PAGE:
Soren McAdam Christenson LLP
Certified Public Accountants and Business Advisors
Contact: Roger Wadell, Partner
PR Contact: Ron Burgess
FOR IMMEDIATE RELEASE
September 1, 2006
The Forensic Accounting Sleuth
Not well known to many business managers, forensic accounting integrates the special skills of accounting and auditing with investigative skills. Forensic accounting includes litigation services and investigative accounting.
The purpose of litigation services is to provide assistance to the trier of fact to understand the evidence. In certain situations, a forensic accountant may be asked to decide certain facts in a dispute. This might be by court appointment (as a special master) or by agreement of the parties to the dispute. Investigative accounting can include the investigation of employee theft, securities or insurance fraud.
Forensic accountants analyze, interpret, and summarize complex business and financial issues in a way that is clear and understandable to lawyers, clients and juries. They often develop spreadsheet models and create reports and exhibits to assist in the analysis and presentation of financial evidence.
Forensic accountants are called in for criminal investigations, personal injury and wrongful death claims, business interruption insurance claims, shareholders disputes or partnership issues, as well as for the calculation of damages in commercial litigation.
Soren McAdam Christenson LLP is one of the few firms in the Inland Empire that has a qualified Forensic Accountant, Dave Tuttle, who is the partner in charge of the audit practice, often an integral part of large investigations. Many litigation matters require a business valuation. Examples include marital dissolutions, dissident shareholder suits, or gift and estate tax litigation. Tuttle, a Certified Valuation Analyst, has the skills and experience to provide services of this nature.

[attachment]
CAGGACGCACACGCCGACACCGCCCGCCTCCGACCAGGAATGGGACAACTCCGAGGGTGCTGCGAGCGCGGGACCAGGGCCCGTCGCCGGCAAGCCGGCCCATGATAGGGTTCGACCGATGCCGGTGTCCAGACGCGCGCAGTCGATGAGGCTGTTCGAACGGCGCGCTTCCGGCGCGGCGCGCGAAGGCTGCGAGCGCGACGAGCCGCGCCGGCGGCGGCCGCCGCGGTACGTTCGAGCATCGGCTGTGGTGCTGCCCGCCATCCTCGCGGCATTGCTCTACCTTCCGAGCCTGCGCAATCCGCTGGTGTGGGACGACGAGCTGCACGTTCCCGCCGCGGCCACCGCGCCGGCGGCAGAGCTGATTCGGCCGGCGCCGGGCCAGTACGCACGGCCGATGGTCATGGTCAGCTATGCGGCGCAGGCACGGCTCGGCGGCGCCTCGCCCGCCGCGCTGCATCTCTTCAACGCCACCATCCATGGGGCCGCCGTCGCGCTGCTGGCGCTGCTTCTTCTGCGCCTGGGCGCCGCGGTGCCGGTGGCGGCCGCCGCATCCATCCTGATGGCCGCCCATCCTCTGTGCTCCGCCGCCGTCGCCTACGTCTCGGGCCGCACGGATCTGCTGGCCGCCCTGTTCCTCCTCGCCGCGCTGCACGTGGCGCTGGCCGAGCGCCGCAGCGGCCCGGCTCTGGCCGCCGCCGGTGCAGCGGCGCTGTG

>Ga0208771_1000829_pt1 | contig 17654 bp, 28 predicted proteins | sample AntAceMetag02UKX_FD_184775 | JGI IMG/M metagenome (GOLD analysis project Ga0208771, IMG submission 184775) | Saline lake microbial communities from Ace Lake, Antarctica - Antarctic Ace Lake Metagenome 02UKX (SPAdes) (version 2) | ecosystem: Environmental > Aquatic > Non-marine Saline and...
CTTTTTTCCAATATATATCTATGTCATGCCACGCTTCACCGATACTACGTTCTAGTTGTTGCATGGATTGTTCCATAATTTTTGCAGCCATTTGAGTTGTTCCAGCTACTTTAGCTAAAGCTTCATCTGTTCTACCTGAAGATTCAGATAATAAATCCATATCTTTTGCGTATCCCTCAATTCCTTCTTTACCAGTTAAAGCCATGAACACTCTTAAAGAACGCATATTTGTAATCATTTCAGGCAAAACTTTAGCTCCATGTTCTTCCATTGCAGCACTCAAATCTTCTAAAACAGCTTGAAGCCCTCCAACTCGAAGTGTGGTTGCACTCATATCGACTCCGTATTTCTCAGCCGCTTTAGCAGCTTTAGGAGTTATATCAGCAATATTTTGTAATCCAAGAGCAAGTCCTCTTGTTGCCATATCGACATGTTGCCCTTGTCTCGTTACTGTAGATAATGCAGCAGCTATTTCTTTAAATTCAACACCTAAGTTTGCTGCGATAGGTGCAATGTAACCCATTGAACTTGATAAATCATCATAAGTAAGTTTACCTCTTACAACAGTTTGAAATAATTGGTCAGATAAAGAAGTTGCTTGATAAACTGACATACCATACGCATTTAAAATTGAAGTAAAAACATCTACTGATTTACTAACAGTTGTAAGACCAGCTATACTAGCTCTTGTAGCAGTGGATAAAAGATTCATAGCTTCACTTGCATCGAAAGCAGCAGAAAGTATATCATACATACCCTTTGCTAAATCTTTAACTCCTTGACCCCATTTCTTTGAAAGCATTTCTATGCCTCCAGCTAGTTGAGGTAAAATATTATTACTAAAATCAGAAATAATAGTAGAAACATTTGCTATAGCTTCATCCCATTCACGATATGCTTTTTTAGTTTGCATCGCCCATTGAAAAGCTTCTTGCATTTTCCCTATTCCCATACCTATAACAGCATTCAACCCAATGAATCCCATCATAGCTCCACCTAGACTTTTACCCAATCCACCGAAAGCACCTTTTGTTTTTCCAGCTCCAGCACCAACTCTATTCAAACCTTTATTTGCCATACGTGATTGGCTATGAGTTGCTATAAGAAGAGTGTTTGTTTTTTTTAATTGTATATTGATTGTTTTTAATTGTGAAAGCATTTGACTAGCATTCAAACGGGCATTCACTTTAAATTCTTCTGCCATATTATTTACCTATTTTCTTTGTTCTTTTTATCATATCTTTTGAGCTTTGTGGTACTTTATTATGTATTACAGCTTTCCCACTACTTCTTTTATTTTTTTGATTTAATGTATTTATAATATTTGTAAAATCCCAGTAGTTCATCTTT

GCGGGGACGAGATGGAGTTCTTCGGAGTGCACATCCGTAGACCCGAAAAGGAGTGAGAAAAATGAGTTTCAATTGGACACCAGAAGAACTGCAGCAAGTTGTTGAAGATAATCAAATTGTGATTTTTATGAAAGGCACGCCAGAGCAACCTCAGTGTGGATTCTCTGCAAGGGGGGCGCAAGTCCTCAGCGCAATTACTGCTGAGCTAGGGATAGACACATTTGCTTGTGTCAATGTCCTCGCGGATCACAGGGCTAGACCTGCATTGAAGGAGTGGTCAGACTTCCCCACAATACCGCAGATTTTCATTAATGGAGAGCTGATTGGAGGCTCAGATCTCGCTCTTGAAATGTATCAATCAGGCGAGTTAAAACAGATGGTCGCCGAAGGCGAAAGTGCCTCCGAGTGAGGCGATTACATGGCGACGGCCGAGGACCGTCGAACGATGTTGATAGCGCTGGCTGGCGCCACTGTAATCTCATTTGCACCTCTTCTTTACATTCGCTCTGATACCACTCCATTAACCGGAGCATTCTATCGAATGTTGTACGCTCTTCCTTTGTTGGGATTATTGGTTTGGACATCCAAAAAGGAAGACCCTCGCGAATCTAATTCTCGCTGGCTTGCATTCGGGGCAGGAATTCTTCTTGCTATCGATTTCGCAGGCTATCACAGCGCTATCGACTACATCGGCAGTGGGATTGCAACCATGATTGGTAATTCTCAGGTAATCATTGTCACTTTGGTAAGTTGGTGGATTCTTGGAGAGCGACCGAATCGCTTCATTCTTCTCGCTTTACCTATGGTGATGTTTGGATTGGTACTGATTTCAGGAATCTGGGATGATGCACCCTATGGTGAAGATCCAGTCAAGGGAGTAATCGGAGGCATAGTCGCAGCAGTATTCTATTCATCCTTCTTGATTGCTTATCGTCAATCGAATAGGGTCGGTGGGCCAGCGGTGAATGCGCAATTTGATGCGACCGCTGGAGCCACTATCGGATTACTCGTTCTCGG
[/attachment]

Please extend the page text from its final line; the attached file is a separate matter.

Fortunately, forensic accounting services are not often needed by most businesses, although it is one of the fastest growing areas of accounting specialty. Many times Tuttle is called in by attorneys, insurance companies, banks or other CPA firms to assist their clients.
It also helps that Tuttle has significant real-world experience when performing forensic accounting services. Once, when consulting with an attorney whose client had been sued by a construction contractor for lost profits, Tuttle was able to demonstrate that the claimed profits on jobs in backlog would not result in the profits for a single year, but that most of the profits would be eliminated by the overhead of several future years; by comparison to historical job performance, the amount of profits on a job-by-job basis were not likely to be achieved.
The reputation of the accounting industry doesn’t normally include an investigative sleuth, but circumstances do occur where digging into the numbers can reveal powerful outcomes. Soren McAdam Christenson is obviously ready.
For more information on SMC, contact Roger Wadell, partner, at 909.798.2222 or visit www.smc-cpas.com.
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